Missak Manouchian – A Hero Of The Anti-Fascist French Resistance During World War II
Missak Manouchian (1906-1944) was an Armenian genocide survivor, who during World War II, became the military commander of one of the most active French Resistance group, which carried out assassinations and bombings of Nazi targets. He is considered a hero of the French Resistance.
Missak Manouchian was born in 1906 in the village of Adiyaman in Western Armenia. Manouchian’s father died in 1915 during the Armenian Genocide, and his mother – during the flight from the massacres. Missak and his brother, having become refugees, ended up in Syria, then spent 5 years in an Armenian orphanage in Lebanon.
In 1925 he moved to France, first to Marseille and then to Paris. Together with his wife, Meline Manouchian, he participated in the anti-fascist movement of the French Resistance.
On June 22, 1941, the day the Nazis attacked the Soviet Union, the Gestapo arrested Missak Manouchian and members of his group during a raid on one of their secret hideouts. He was sent to the “Compiègne” concentration camp, where he did not stop fighting against fascism, organizing an underground organization.
Having escaped from the camp, in March 1943 Missak Manouchian joined the “Stalingrad” detachment (named after the Battle of Stalingrad), which was subordinate to the structure of the “Free Riflemen and French Partisans.”
In August 1943, Manouchian led three detachments, numbering a total of about 50 fighters. Since August 1943, a group under the command of Manouchian has carried out almost thirty successful attacks on the German occupiers, including the operation to liquidate the commandant of Paris, General von Schamburg, who distinguished himself by mass executions, and SS Standartenführer Julius Ritter, who was responsible for sending 600,000 civilians to forced labor in Germany.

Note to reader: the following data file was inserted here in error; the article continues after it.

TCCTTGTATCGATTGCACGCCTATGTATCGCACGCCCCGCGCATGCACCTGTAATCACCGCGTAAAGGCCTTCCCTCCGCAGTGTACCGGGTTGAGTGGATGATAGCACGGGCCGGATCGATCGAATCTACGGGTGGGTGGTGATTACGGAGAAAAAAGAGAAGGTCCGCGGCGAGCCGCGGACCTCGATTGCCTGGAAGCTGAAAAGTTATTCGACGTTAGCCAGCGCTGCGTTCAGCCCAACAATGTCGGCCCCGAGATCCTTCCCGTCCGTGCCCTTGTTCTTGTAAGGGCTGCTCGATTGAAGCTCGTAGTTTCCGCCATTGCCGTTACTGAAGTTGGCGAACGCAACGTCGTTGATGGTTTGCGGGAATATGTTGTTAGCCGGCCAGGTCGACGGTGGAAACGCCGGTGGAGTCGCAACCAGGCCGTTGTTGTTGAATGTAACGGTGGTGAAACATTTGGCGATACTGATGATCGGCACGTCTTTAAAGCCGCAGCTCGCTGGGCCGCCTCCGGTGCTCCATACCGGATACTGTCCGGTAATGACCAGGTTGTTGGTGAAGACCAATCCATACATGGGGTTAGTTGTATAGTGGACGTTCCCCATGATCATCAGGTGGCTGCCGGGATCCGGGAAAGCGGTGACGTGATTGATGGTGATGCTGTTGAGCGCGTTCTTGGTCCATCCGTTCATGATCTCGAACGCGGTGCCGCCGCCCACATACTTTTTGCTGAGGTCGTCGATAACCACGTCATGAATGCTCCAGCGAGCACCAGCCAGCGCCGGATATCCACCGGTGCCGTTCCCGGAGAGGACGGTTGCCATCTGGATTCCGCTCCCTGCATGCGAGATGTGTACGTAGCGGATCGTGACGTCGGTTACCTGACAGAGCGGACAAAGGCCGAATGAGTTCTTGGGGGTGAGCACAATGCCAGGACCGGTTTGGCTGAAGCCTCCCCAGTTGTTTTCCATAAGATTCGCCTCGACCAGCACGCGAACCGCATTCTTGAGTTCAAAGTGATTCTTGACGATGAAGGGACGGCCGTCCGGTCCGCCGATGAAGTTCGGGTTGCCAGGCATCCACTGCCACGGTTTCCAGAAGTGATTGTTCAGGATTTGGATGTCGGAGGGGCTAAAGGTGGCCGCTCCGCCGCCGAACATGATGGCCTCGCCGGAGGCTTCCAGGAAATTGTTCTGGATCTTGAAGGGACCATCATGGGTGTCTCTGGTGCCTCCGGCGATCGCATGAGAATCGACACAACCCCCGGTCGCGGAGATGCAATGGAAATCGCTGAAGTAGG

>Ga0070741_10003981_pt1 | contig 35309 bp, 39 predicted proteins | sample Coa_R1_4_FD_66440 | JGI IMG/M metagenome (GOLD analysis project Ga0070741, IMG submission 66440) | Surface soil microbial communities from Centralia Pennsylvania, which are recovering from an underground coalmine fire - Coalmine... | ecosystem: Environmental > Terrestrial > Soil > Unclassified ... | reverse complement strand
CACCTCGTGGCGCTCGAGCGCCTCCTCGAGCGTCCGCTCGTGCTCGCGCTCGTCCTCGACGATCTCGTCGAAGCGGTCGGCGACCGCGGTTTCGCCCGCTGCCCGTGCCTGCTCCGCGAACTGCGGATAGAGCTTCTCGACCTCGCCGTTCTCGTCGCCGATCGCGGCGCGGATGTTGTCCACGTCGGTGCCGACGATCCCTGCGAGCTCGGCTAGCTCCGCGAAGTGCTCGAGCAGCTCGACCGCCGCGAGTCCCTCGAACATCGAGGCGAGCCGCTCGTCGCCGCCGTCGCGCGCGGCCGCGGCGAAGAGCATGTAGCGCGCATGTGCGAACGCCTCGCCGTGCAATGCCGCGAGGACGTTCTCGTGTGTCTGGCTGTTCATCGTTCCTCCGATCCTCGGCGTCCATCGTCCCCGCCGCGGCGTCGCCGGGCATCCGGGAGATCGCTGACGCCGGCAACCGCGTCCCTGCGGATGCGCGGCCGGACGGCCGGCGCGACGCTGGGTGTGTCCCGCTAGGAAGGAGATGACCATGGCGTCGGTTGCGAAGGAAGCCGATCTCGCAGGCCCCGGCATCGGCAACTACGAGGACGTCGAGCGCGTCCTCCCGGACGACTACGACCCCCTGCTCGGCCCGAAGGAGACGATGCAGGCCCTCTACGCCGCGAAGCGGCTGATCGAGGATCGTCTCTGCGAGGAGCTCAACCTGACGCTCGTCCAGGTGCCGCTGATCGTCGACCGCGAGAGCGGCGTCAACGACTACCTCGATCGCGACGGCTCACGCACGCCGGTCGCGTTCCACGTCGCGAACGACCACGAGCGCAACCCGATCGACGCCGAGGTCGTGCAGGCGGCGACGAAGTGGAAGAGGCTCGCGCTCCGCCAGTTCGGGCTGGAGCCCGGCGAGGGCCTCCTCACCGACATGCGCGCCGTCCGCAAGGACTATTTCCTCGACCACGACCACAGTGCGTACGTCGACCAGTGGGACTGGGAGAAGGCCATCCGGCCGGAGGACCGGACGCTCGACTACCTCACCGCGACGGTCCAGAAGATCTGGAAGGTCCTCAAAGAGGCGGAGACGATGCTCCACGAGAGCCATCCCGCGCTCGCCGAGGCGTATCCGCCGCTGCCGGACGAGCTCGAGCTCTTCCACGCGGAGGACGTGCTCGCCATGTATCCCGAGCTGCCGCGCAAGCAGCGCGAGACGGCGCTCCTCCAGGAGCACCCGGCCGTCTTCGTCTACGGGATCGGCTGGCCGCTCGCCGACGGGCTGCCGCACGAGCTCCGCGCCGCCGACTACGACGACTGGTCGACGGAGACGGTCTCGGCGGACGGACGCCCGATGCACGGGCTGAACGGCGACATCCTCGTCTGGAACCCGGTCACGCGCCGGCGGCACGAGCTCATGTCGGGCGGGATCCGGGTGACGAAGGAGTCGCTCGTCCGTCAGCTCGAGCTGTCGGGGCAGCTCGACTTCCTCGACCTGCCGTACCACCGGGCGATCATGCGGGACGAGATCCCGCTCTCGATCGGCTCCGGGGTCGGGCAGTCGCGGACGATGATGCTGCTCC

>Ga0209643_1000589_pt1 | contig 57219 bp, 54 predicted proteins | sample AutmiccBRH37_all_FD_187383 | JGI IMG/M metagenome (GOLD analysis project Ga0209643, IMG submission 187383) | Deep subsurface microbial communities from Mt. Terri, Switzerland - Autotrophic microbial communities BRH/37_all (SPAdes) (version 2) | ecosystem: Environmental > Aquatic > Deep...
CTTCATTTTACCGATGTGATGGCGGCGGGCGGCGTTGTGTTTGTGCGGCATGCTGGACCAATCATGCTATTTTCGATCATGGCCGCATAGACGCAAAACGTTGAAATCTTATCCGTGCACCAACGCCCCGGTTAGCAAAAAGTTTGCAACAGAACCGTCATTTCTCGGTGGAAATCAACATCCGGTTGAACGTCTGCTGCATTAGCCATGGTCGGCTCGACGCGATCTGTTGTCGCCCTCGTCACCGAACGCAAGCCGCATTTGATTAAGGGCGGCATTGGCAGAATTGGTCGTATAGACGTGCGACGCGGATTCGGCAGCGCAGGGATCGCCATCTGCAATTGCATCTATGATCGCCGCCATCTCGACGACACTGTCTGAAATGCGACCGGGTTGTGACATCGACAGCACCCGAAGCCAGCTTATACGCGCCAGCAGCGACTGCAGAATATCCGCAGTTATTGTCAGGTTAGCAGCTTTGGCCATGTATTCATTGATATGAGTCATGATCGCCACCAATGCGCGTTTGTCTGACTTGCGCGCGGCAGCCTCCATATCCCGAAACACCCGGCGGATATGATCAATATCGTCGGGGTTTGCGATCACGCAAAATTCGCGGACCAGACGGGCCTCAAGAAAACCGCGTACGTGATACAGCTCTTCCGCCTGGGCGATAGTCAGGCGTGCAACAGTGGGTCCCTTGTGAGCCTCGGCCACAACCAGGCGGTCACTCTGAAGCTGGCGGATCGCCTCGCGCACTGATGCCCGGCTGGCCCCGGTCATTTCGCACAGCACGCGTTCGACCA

In order to somehow reassure the population throughout Paris, the Germans pasted up red posters listing the victims from the activities of the partisans, where they were called the “Army of Criminals.” The arrow on the posters pointed to a photo signed: “Manouchian. Armenian, gang leader, 56 attacks, 150 dead, 600 wounded.” But in France, Manouchian and his comrades have become a symbol of the struggle for freedom.
On the morning of November 16, 1943, Missak Manouchian was arrested by the German command at the underground headquarters in Evry. A total of 68 people were arrested on suspicion of having links with his group.
Manouchian was tortured and 3 months later, on February 21, 1944, at the age of 37, he was executed along with 21 members of his group (“Manouchian’s Group”).
Missak Manouchian was posthumously awarded the French Legion of Honor. Streets and squares in Paris, Marseille, Valence and Yerevan are named after Missak Manouchian and his comrades.
In 1978, at the request of the Soviet Committee of War Veterans, the monumental sculptor Ara Harutyunyan made a monument to Missak Manouchian from red tuffa in the form of an Armenian khachkar, inside which a bronze bust of Manouchian was installed. The monument was erected near Paris, in the suburbs of Ivry. The following words are carved on the monument: “Glory to the one who died for France to live.”
In 2009, the director Robert Guédiguian shot the film “Army of Criminals” ( “L’armée du crime”) about Missak Manouchian and his comrades, in which Simon Abkarian played the main role.
On July 14, 2020, a bust of Missak Manouchian was installed at the French Embassy in Armenia in memory of the Armenians who died for France.
On April 27, 2022, the Mayor of Marseille called for the reburial of the remains of Armenian resistance fighter Missak Manouchian in the French Pantheon.